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Malta

This tiny island has a great deal to offer. Famous throughout history as one of the most fought over pieces of land in the Mediterranean, Malta's turbulent past has seen it colonized by, among others, the Phoenicians, Romans, Moors, Normans, Knights of St John and the British (Malta finally gained independence from United Kingdom in 1964). All have this has left the island with much to tempt the modern day invader: from the grand palaces and majestic harbour of the capital Valetta to the tranquil beauty of the old town of Medina.

UNESCO World Heritage Site

Valletta & Mdina

Valletta, Malta
Half Day Extensive WalkingUphill Sections
Join a walk through Malta's capital of Valletta, a city packed with historical interest. This World Heritage Site is dominated by two magnificent buildings: the Baroque St John's Co-Cathedral and the Grand Master's Palace.

Join a walk through Malta's capital of Valletta, a city packed with historical interest. This World Heritage Site is dominated by two magnificent buildings: the Baroque St John's Co-Cathedral and the Grand Master's Palace.

Valletta was founded in 1566 by Jean Parisot de Vallette, the 48th Grand Master of the Knights of St John, who was captured at the siege of Rhodes in 1522 at the age of 28, became a slave on a Turkish galley, and fought during the 1565 siege of Malta. This last encounter with the Turks revealed the weaknesses in the Knight's original base at Vittoriosa, so they moved across the harbour and established Valletta, an impregnable stronghold that has survived the centuries.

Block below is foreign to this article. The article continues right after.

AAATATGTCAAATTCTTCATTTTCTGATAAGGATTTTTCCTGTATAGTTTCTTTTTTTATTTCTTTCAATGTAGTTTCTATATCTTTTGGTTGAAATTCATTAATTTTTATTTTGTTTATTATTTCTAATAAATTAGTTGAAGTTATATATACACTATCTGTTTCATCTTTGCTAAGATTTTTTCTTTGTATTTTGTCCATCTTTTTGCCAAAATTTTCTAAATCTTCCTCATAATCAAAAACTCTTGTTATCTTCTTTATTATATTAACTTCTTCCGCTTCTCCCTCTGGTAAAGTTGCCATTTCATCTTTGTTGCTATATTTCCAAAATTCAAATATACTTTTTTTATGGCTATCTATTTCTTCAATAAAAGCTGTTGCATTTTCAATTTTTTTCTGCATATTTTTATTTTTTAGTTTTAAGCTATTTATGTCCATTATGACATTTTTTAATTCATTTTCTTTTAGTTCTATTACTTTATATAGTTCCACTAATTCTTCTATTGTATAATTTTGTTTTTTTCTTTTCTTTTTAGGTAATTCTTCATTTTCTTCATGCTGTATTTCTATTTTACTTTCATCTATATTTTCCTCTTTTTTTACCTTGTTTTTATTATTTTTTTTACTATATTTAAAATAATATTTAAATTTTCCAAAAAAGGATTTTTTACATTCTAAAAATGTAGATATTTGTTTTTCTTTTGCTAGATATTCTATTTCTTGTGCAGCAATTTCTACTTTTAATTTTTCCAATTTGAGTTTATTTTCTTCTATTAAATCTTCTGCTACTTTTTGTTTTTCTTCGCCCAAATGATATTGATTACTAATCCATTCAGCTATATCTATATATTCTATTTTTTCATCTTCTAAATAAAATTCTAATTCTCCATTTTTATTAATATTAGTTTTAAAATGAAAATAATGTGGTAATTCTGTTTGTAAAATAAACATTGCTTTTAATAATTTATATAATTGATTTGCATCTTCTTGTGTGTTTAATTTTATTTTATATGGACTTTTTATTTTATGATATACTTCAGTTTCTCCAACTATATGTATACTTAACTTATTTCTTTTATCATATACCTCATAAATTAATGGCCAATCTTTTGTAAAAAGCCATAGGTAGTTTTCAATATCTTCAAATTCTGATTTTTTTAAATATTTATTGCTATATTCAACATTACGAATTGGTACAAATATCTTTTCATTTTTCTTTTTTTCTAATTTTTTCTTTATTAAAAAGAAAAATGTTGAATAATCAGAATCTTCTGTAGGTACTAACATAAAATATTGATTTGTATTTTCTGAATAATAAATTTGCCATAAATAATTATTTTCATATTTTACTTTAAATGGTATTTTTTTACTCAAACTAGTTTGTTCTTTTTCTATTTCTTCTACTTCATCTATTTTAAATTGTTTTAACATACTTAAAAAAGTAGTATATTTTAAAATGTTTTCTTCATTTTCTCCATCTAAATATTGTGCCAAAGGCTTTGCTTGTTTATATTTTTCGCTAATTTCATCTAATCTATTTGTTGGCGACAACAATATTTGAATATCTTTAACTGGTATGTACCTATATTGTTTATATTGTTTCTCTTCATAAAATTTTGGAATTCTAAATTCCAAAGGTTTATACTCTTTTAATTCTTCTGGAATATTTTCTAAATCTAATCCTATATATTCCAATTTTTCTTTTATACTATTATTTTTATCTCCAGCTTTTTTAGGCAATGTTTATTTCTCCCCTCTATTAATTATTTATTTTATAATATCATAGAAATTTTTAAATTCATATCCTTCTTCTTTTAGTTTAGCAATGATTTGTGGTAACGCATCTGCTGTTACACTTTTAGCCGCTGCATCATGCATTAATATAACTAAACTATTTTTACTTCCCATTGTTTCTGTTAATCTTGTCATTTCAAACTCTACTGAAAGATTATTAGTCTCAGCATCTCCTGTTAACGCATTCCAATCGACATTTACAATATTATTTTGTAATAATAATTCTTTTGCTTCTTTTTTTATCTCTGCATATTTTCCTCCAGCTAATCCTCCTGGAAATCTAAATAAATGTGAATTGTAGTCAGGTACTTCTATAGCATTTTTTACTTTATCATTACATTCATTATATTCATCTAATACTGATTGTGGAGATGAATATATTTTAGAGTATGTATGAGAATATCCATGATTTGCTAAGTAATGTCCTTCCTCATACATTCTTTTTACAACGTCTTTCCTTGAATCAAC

This morning, visit the Grand Master's Palace, designed by Gerolamo Cassar, with its luxuriously furnished State Rooms and portraits of past Grand Masters. Continue by foot to St John's Co-Cathedral. Admire the magnificent Baroque interior and Caravaggio's masterpiece, The Beheading of St John.

Drive next to Mdina, Malta's former capital, where much of the architecture dates from the Middle Ages. Around 60AD, the Apostle Paul was shipwrecked off these coasts and lived in a cave near Mdina.

During his stay he converted the Roman governor, Publius, to Christianity. Stroll Mdina's narrow streets to visit St Paul's Cathedral, built, according to tradition, on the site where Publius once lived. Then stop for a panoramic overview from the ramparts and take in the strategic position of this island coveted by both Rome and Carthage before returning to the ship.

 

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